Dog training facility constructed for returning veterans

Pawsability 4 Veterans partners with The Home Depot

Contributed by Sunny Farrand
Sandy Dee and London.

■ By Brian Hoeft / Contributed

Pawsability 4 Veterans has created an outlet for veterans utilizing the philosophy of “one veteran, one service dog, one family at a time” and connecting the missing link of coming back home by creating a life that they would love living.
They accomplish this by having a large team and data bank from which they pull resources and information to assist veterans and their needs. Sandy Dee, the local contact, is quick to say “Pawsability 4 Veterans services are for all veterans, not just those with disabilities.” This organization strives to provide the missing link and connect veterans with the resources and help that they need.
Another organization that is making strides to assist veterans is The Home Depot Foundation. According to their website, The Home Depot created a five-year goal to hire 55,000 veterans starting in 2012 – and met their goal two years ahead of schedule.
Since 2011, The Home Depot Foundation has made improvements to 26,700 veteran homes and improved 6,900 veteran facilities. These facilities often help many transitioning soldiers to the civilian lifestyle by helping to improve their quality of life.
Pawsability 4 Veterans and The Home Depot Foundation partnered together April 27 to help fill a void by constructing and completing a dog training arena that is critical to the ongoing success of the Paswabiltiy 4 Veterans dog training program.
Our very own local Veterans of Foreign War (VFW) Post 2266 in San Jacinto donated the space for this new training arena – the first of its kind! It offers an exercise course while containing all the equipment of an agility course within an exercise arena.
Previously, the training was being conducted in the VFW parking lot. The Home Depot’s goal “was to create a safe, designated space for all 120 veterans and dogs to receive needed therapy and training.” With a volunteer staff and a great turnout, the goal was accomplished.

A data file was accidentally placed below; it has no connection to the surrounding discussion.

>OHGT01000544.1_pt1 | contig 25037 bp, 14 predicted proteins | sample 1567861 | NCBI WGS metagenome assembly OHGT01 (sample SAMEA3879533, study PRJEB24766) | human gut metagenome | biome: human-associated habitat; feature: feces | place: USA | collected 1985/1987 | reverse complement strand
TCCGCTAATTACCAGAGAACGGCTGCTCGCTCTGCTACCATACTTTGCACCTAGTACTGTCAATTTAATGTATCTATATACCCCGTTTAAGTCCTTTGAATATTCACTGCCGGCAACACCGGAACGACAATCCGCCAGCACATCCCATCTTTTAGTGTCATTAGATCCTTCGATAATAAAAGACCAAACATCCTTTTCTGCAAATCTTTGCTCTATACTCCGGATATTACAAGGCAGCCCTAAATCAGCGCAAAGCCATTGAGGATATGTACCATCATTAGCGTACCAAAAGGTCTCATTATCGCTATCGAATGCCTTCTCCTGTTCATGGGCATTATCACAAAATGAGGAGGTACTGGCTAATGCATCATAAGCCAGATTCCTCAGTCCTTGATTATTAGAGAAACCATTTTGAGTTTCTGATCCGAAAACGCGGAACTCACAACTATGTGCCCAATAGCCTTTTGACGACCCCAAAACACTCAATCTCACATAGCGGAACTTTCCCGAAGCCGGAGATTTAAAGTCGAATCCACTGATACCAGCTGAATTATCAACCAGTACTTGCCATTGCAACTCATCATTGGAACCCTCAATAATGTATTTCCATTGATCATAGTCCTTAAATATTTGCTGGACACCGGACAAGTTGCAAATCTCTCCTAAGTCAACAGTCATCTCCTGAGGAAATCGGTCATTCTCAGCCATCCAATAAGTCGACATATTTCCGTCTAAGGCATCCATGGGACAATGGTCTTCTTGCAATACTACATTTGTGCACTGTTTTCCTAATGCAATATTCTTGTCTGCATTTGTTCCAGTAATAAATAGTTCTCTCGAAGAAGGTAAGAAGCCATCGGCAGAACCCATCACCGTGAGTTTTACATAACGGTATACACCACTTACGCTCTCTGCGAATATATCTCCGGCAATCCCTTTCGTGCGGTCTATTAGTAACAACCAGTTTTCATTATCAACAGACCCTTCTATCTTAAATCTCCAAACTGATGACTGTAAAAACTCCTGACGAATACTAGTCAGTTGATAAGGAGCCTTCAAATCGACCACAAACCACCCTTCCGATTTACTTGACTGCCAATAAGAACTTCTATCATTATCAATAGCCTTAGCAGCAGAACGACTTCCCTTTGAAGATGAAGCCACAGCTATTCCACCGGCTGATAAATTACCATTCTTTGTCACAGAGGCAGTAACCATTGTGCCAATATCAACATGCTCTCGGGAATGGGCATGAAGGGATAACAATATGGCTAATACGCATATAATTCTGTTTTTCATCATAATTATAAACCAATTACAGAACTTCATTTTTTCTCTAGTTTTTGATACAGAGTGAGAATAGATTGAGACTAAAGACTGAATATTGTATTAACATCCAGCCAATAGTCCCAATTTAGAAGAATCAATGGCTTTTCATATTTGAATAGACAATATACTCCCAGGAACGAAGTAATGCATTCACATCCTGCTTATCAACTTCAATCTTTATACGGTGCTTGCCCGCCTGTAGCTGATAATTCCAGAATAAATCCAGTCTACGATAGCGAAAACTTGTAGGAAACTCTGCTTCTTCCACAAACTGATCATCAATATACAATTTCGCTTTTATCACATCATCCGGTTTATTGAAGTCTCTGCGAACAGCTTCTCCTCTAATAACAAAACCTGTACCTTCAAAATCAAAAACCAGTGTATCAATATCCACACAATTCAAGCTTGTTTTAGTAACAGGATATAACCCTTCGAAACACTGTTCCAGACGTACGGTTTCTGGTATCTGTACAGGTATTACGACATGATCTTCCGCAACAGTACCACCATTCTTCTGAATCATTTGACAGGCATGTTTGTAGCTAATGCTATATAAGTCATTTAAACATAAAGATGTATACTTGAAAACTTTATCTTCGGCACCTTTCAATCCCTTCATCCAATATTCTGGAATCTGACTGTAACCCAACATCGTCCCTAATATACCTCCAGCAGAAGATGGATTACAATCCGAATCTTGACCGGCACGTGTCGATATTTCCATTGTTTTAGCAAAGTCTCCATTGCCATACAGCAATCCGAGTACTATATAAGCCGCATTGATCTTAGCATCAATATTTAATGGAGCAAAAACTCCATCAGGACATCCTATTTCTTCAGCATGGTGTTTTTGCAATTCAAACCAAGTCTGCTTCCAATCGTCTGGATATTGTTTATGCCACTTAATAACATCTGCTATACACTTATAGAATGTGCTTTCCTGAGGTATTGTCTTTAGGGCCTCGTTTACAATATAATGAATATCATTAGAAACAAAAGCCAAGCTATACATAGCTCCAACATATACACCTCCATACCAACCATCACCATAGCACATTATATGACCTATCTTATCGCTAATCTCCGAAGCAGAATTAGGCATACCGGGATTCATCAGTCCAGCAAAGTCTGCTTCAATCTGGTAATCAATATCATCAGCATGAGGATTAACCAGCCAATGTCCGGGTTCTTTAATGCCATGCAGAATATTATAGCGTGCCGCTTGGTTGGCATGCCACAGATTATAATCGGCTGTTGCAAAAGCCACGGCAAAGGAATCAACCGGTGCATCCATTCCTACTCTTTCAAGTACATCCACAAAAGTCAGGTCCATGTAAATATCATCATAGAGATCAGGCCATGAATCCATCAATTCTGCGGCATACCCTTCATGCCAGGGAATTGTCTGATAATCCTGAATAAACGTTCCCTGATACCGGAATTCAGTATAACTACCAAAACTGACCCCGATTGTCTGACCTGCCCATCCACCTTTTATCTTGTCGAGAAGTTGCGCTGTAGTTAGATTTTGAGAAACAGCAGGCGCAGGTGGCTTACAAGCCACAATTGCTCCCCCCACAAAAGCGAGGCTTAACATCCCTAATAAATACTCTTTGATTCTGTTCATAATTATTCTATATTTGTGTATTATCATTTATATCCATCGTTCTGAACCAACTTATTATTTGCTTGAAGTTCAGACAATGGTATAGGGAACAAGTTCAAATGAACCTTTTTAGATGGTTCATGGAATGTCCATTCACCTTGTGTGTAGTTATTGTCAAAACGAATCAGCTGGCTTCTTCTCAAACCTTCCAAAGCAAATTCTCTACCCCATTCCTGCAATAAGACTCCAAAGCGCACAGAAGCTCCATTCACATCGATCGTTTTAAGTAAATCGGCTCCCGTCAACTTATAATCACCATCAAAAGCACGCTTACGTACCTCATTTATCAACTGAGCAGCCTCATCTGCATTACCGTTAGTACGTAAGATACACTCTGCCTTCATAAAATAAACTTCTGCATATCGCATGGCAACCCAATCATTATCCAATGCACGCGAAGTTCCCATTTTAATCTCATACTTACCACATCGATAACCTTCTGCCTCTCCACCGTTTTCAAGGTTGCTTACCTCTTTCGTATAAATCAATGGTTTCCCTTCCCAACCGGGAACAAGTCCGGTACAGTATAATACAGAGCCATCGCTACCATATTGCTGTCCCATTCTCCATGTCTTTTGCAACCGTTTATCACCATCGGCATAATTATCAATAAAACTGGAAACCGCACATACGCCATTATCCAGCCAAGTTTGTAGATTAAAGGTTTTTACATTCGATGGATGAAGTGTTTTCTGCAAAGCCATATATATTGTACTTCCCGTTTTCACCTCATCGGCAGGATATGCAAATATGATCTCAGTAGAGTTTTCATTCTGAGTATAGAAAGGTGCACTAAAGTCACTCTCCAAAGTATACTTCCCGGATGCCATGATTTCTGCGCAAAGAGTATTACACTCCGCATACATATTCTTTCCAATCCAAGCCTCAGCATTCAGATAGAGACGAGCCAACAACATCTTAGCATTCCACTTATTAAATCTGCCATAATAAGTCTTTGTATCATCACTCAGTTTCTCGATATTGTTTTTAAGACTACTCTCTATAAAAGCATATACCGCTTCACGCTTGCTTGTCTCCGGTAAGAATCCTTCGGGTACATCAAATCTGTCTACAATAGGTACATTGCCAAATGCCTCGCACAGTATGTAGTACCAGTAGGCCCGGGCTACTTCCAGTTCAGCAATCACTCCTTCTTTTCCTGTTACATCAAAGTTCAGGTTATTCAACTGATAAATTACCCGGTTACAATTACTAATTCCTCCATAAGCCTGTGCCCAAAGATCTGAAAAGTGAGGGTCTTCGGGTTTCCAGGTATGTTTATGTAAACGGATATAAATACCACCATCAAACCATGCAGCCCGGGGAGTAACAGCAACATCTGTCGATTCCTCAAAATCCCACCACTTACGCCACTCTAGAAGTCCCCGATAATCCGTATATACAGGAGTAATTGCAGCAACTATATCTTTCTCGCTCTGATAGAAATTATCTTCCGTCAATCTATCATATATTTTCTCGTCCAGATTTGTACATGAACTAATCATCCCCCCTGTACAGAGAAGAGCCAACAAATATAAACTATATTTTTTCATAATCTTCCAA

Contributed by Sandy Dee
London with The Home Depot volunteers.

The majority of the volunteers who worked on the training facility are from our very own local Home Depot here in Hemet. The volunteers installed new fences, laid gravel, installed sprinkler systems, lighting for night training and created an exercise training courses. Pawsability 4 Veterans will use the training facility to offer dog training programs for veterans and their dogs – at no cost to the veteran. Additional dogs at the new facility will be matched with veterans for companionship and assistance as they return to civilian life.” The Home Depot feels this project identifies with their organizational goal to assist veterans.
There is a growing need for additional veterans’ services within our area. CalVet is anticipating a return of more than 30,000 veterans to the civilian world on a yearly basis for the next several years in California alone. While this number doesn’t seem too high; according to the California Research Bureau “California is home to nearly 1.9 million veterans, [which is] by far the largest veteran population in the country.”
As most veterans transition well into a civilian lifestyle and come home physically and mentally healthy, others may struggle and need additional services. These services are often crucial to assist within the transitional period back into the civilian lifestyle.
While it’s true that everyone faces health issues, veterans also face special health issues, including greater rates of hearing impairment, loss of sight, knee problems, migraines, ankle trouble and PTSD.
According to Wounded Warrior, “more than 540,000 veterans have been diagnosed with PTSD.” As this population of veterans increase and their needs keep changing, Pawsability 4 Veterans has a solution to assist those veterans in our valley area by offering service dogs.
The service dog training program includes training the dogs to help alert the veteran, offer companionship, and in some cases, the dogs are trained for certain assistance needs. As the dog is paired to the veteran, they also allow for the veteran to begin working with the dogs and understand how to handle them. Ultimately, it offers a sense of accomplishment and purpose to those soldiers transitioning out of the military.
These training programs are conducted at the local VFW Post 2266 in San Jacinto. For additional information, call Sandy Dee at (562) 719-6826 or email her at gotosandydee@gmail.com or visit http://www.apawsability4veterans.org/.

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